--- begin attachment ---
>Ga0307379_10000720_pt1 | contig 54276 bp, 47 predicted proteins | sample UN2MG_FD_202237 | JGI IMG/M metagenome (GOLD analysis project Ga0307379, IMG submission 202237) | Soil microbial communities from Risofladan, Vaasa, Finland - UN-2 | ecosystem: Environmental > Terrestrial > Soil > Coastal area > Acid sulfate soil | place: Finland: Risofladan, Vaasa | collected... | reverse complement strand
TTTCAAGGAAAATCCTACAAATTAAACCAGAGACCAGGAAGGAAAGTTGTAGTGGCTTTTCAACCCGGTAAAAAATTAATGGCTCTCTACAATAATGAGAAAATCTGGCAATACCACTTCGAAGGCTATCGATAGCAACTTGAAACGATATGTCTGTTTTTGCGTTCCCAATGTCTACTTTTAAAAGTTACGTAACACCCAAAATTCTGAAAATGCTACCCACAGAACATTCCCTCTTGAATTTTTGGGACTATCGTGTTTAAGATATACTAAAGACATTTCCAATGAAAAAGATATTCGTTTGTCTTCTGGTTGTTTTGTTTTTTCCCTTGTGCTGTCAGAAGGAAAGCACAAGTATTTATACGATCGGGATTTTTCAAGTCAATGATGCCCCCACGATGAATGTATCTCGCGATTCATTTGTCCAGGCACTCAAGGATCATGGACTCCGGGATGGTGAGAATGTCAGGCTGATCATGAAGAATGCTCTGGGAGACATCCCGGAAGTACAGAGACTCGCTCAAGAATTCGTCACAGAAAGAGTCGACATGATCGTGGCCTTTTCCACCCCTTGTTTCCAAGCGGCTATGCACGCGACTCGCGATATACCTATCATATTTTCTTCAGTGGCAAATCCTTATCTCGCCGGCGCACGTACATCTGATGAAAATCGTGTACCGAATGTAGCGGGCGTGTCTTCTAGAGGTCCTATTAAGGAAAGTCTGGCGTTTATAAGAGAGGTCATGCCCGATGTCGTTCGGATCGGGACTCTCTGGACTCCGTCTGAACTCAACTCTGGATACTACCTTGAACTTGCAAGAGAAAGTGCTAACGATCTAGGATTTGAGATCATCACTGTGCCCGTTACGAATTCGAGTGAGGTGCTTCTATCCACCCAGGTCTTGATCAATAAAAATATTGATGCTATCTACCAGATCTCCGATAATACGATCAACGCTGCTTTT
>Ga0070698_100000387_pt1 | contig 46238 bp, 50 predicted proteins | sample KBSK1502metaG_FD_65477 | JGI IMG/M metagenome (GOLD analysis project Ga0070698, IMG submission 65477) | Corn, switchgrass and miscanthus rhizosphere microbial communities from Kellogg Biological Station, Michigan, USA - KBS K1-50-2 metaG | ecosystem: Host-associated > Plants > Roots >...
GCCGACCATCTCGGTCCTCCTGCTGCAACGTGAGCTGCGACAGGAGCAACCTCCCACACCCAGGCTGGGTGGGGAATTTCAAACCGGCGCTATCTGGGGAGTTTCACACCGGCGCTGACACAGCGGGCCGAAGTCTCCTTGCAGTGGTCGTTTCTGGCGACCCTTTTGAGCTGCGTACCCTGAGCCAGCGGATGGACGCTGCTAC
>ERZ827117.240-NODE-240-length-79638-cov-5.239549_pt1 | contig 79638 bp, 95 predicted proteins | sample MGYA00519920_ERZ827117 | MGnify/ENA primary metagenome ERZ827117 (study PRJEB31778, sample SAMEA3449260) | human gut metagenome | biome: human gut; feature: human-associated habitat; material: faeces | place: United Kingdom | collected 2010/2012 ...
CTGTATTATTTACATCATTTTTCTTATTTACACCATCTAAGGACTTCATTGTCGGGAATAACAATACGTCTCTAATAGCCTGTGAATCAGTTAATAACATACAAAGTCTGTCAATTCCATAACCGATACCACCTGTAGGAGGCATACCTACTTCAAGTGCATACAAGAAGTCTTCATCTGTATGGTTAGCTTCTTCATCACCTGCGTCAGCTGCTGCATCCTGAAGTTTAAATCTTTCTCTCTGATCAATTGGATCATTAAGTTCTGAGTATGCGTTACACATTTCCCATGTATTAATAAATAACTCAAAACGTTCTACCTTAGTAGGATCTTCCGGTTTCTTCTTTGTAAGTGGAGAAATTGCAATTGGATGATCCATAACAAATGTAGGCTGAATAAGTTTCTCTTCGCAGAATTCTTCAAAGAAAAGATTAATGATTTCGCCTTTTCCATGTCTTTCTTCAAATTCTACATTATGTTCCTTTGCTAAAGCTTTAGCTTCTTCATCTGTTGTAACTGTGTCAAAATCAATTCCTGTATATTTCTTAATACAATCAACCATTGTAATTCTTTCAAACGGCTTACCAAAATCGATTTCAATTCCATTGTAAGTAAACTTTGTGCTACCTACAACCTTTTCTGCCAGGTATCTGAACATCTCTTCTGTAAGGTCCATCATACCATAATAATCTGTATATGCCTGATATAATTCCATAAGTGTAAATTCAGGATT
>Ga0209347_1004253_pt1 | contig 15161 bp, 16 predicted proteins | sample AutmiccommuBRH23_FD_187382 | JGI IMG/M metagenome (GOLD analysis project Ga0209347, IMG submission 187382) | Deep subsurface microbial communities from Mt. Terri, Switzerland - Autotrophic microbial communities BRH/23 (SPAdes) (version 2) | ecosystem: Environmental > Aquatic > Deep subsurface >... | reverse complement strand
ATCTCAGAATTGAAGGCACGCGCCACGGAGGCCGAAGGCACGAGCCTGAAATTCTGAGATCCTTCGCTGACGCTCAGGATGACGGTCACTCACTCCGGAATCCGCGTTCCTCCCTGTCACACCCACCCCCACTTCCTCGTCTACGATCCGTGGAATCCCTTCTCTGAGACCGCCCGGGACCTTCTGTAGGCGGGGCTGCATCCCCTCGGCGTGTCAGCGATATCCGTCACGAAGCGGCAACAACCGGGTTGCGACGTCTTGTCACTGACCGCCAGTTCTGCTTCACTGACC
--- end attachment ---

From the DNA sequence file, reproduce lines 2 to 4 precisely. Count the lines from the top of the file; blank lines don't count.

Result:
TTTCAAGGAAAATCCTACAAATTAAACCAGAGACCAGGAAGGAAAGTTGTAGTGGCTTTTCAACCCGGTAAAAAATTAATGGCTCTCTACAATAATGAGAAAATCTGGCAATACCACTTCGAAGGCTATCGATAGCAACTTGAAACGATATGTCTGTTTTTGCGTTCCCAATGTCTACTTTTAAAAGTTACGTAACACCCAAAATTCTGAAAATGCTACCCACAGAACATTCCCTCTTGAATTTTTGGGACTATCGTGTTTAAGATATACTAAAGACATTTCCAATGAAAAAGATATTCGTTTGTCTTCTGGTTGTTTTGTTTTTTCCCTTGTGCTGTCAGAAGGAAAGCACAAGTATTTATACGATCGGGATTTTTCAAGTCAATGATGCCCCCACGATGAATGTATCTCGCGATTCATTTGTCCAGGCACTCAAGGATCATGGACTCCGGGATGGTGAGAATGTCAGGCTGATCATGAAGAATGCTCTGGGAGACATCCCGGAAGTACAGAGACTCGCTCAAGAATTCGTCACAGAAAGAGTCGACATGATCGTGGCCTTTTCCACCCCTTGTTTCCAAGCGGCTATGCACGCGACTCGCGATATACCTATCATATTTTCTTCAGTGGCAAATCCTTATCTCGCCGGCGCACGTACATCTGATGAAAATCGTGTACCGAATGTAGCGGGCGTGTCTTCTAGAGGTCCTATTAAGGAAAGTCTGGCGTTTATAAGAGAGGTCATGCCCGATGTCGTTCGGATCGGGACTCTCTGGACTCCGTCTGAACTCAACTCTGGATACTACCTTGAACTTGCAAGAGAAAGTGCTAACGATCTAGGATTTGAGATCATCACTGTGCCCGTTACGAATTCGAGTGAGGTGCTTCTATCCACCCAGGTCTTGATCAATAAAAATATTGATGCTATCTACCAGATCTCCGATAATACGATCAACGCTGCTTTT
>Ga0070698_100000387_pt1 | contig 46238 bp, 50 predicted proteins | sample KBSK1502metaG_FD_65477 | JGI IMG/M metagenome (GOLD analysis project Ga0070698, IMG submission 65477) | Corn, switchgrass and miscanthus rhizosphere microbial communities from Kellogg Biological Station, Michigan, USA - KBS K1-50-2 metaG | ecosystem: Host-associated > Plants > Roots >...
GCCGACCATCTCGGTCCTCCTGCTGCAACGTGAGCTGCGACAGGAGCAACCTCCCACACCCAGGCTGGGTGGGGAATTTCAAACCGGCGCTATCTGGGGAGTTTCACACCGGCGCTGACACAGCGGGCCGAAGTCTCCTTGCAGTGGTCGTTTCTGGCGACCCTTTTGAGCTGCGTACCCTGAGCCAGCGGATGGACGCTGCTAC